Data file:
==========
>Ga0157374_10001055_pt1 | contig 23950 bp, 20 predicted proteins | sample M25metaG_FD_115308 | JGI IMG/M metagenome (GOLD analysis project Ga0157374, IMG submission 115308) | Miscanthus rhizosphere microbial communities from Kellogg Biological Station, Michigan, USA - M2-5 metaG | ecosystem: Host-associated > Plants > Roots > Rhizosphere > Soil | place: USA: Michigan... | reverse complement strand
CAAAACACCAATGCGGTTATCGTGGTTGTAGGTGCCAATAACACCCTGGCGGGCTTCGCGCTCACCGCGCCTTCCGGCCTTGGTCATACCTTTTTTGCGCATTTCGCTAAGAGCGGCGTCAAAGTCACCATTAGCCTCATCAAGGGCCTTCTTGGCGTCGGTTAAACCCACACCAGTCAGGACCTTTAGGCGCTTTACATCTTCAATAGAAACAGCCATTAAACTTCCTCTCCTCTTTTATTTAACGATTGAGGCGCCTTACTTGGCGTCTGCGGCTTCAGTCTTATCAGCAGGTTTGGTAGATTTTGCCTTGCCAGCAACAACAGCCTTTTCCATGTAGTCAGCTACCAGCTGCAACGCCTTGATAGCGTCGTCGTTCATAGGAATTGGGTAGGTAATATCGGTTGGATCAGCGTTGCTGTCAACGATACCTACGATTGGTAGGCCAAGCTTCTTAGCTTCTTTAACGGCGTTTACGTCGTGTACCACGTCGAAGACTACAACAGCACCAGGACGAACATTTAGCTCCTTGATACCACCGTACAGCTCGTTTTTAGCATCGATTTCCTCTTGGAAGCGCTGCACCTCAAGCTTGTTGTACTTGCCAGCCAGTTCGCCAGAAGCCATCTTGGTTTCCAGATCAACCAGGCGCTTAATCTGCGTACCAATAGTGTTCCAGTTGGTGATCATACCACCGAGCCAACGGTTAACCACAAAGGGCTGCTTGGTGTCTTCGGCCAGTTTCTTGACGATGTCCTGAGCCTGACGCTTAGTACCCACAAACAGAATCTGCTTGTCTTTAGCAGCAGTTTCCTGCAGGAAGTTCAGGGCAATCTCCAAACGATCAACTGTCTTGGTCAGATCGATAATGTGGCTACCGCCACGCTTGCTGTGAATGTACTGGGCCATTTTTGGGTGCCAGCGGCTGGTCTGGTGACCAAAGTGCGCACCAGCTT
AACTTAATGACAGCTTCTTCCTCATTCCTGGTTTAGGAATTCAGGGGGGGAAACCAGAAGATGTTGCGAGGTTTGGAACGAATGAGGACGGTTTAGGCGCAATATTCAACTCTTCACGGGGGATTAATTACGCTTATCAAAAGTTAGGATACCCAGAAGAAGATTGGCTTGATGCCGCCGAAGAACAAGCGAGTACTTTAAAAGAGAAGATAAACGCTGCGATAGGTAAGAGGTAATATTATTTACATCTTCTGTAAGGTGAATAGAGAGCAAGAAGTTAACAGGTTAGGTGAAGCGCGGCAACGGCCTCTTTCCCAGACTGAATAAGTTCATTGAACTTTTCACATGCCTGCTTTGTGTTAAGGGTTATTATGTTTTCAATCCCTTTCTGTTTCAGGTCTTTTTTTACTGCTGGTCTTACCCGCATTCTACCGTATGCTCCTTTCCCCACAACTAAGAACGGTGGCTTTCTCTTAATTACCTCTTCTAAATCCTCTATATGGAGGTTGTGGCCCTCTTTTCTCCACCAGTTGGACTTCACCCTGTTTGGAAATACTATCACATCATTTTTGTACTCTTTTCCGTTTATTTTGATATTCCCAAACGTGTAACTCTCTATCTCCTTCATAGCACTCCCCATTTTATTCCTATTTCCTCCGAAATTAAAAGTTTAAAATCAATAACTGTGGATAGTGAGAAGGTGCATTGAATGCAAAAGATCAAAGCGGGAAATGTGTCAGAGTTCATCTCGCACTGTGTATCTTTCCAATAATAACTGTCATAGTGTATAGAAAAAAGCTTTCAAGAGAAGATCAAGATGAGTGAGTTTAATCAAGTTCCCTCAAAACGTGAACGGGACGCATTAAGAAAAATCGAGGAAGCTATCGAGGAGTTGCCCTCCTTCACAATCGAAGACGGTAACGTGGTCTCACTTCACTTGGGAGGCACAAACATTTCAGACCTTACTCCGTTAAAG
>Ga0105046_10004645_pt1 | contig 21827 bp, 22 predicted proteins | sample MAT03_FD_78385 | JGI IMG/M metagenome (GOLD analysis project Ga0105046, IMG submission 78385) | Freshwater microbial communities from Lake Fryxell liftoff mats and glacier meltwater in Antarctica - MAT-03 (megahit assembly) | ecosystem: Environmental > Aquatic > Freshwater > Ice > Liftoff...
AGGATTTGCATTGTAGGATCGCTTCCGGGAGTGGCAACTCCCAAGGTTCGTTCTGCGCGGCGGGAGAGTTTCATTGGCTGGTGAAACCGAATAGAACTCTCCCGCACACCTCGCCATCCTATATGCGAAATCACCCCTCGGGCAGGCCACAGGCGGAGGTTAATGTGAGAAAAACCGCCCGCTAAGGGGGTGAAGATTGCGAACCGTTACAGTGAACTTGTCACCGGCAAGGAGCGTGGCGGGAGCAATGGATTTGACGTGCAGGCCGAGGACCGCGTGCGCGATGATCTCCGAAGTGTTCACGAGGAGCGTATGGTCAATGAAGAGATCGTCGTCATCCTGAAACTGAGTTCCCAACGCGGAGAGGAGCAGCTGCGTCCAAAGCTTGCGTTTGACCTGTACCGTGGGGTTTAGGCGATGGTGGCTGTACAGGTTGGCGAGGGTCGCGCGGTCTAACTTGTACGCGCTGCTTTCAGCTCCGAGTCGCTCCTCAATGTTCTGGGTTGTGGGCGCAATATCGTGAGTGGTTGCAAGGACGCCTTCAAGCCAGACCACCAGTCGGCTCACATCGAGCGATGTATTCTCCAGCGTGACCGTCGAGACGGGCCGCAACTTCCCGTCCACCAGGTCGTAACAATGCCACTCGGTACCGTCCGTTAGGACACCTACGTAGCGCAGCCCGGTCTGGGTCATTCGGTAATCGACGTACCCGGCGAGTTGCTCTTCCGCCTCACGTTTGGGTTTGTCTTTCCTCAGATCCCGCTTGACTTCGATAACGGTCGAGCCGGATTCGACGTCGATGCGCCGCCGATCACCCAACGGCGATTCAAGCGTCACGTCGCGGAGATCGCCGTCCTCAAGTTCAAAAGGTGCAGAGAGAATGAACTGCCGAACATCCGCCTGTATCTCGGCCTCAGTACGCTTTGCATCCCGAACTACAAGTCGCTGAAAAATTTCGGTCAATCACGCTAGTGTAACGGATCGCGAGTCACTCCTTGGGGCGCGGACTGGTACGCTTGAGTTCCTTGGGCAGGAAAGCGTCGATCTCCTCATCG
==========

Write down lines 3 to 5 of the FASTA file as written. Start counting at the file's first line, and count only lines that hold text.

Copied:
AACTTAATGACAGCTTCTTCCTCATTCCTGGTTTAGGAATTCAGGGGGGGAAACCAGAAGATGTTGCGAGGTTTGGAACGAATGAGGACGGTTTAGGCGCAATATTCAACTCTTCACGGGGGATTAATTACGCTTATCAAAAGTTAGGATACCCAGAAGAAGATTGGCTTGATGCCGCCGAAGAACAAGCGAGTACTTTAAAAGAGAAGATAAACGCTGCGATAGGTAAGAGGTAATATTATTTACATCTTCTGTAAGGTGAATAGAGAGCAAGAAGTTAACAGGTTAGGTGAAGCGCGGCAACGGCCTCTTTCCCAGACTGAATAAGTTCATTGAACTTTTCACATGCCTGCTTTGTGTTAAGGGTTATTATGTTTTCAATCCCTTTCTGTTTCAGGTCTTTTTTTACTGCTGGTCTTACCCGCATTCTACCGTATGCTCCTTTCCCCACAACTAAGAACGGTGGCTTTCTCTTAATTACCTCTTCTAAATCCTCTATATGGAGGTTGTGGCCCTCTTTTCTCCACCAGTTGGACTTCACCCTGTTTGGAAATACTATCACATCATTTTTGTACTCTTTTCCGTTTATTTTGATATTCCCAAACGTGTAACTCTCTATCTCCTTCATAGCACTCCCCATTTTATTCCTATTTCCTCCGAAATTAAAAGTTTAAAATCAATAACTGTGGATAGTGAGAAGGTGCATTGAATGCAAAAGATCAAAGCGGGAAATGTGTCAGAGTTCATCTCGCACTGTGTATCTTTCCAATAATAACTGTCATAGTGTATAGAAAAAAGCTTTCAAGAGAAGATCAAGATGAGTGAGTTTAATCAAGTTCCCTCAAAACGTGAACGGGACGCATTAAGAAAAATCGAGGAAGCTATCGAGGAGTTGCCCTCCTTCACAATCGAAGACGGTAACGTGGTCTCACTTCACTTGGGAGGCACAAACATTTCAGACCTTACTCCGTTAAAG
>Ga0105046_10004645_pt1 | contig 21827 bp, 22 predicted proteins | sample MAT03_FD_78385 | JGI IMG/M metagenome (GOLD analysis project Ga0105046, IMG submission 78385) | Freshwater microbial communities from Lake Fryxell liftoff mats and glacier meltwater in Antarctica - MAT-03 (megahit assembly) | ecosystem: Environmental > Aquatic > Freshwater > Ice > Liftoff...
AGGATTTGCATTGTAGGATCGCTTCCGGGAGTGGCAACTCCCAAGGTTCGTTCTGCGCGGCGGGAGAGTTTCATTGGCTGGTGAAACCGAATAGAACTCTCCCGCACACCTCGCCATCCTATATGCGAAATCACCCCTCGGGCAGGCCACAGGCGGAGGTTAATGTGAGAAAAACCGCCCGCTAAGGGGGTGAAGATTGCGAACCGTTACAGTGAACTTGTCACCGGCAAGGAGCGTGGCGGGAGCAATGGATTTGACGTGCAGGCCGAGGACCGCGTGCGCGATGATCTCCGAAGTGTTCACGAGGAGCGTATGGTCAATGAAGAGATCGTCGTCATCCTGAAACTGAGTTCCCAACGCGGAGAGGAGCAGCTGCGTCCAAAGCTTGCGTTTGACCTGTACCGTGGGGTTTAGGCGATGGTGGCTGTACAGGTTGGCGAGGGTCGCGCGGTCTAACTTGTACGCGCTGCTTTCAGCTCCGAGTCGCTCCTCAATGTTCTGGGTTGTGGGCGCAATATCGTGAGTGGTTGCAAGGACGCCTTCAAGCCAGACCACCAGTCGGCTCACATCGAGCGATGTATTCTCCAGCGTGACCGTCGAGACGGGCCGCAACTTCCCGTCCACCAGGTCGTAACAATGCCACTCGGTACCGTCCGTTAGGACACCTACGTAGCGCAGCCCGGTCTGGGTCATTCGGTAATCGACGTACCCGGCGAGTTGCTCTTCCGCCTCACGTTTGGGTTTGTCTTTCCTCAGATCCCGCTTGACTTCGATAACGGTCGAGCCGGATTCGACGTCGATGCGCCGCCGATCACCCAACGGCGATTCAAGCGTCACGTCGCGGAGATCGCCGTCCTCAAGTTCAAAAGGTGCAGAGAGAATGAACTGCCGAACATCCGCCTGTATCTCGGCCTCAGTACGCTTTGCATCCCGAACTACAAGTCGCTGAAAAATTTCGGTCAATCACGCTAGTGTAACGGATCGCGAGTCACTCCTTGGGGCGCGGACTGGTACGCTTGAGTTCCTTGGGCAGGAAAGCGTCGATCTCCTCATCG